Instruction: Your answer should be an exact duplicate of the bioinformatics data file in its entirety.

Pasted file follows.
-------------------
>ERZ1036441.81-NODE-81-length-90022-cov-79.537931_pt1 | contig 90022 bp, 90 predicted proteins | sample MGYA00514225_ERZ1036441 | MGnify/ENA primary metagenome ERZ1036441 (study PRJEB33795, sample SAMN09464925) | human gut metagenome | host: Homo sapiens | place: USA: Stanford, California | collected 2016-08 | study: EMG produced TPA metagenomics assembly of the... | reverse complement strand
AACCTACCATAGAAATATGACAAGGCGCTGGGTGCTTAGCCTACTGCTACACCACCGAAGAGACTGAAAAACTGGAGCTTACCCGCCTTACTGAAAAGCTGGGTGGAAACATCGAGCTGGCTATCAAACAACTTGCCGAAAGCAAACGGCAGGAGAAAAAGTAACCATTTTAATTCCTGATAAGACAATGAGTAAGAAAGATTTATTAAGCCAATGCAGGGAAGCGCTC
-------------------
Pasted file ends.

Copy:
>ERZ1036441.81-NODE-81-length-90022-cov-79.537931_pt1 | contig 90022 bp, 90 predicted proteins | sample MGYA00514225_ERZ1036441 | MGnify/ENA primary metagenome ERZ1036441 (study PRJEB33795, sample SAMN09464925) | human gut metagenome | host: Homo sapiens | place: USA: Stanford, California | collected 2016-08 | study: EMG produced TPA metagenomics assembly of the... | reverse complement strand
AACCTACCATAGAAATATGACAAGGCGCTGGGTGCTTAGCCTACTGCTACACCACCGAAGAGACTGAAAAACTGGAGCTTACCCGCCTTACTGAAAAGCTGGGTGGAAACATCGAGCTGGCTATCAAACAACTTGCCGAAAGCAAACGGCAGGAGAAAAAGTAACCATTTTAATTCCTGATAAGACAATGAGTAAGAAAGATTTATTAAGCCAATGCAGGGAAGCGCTC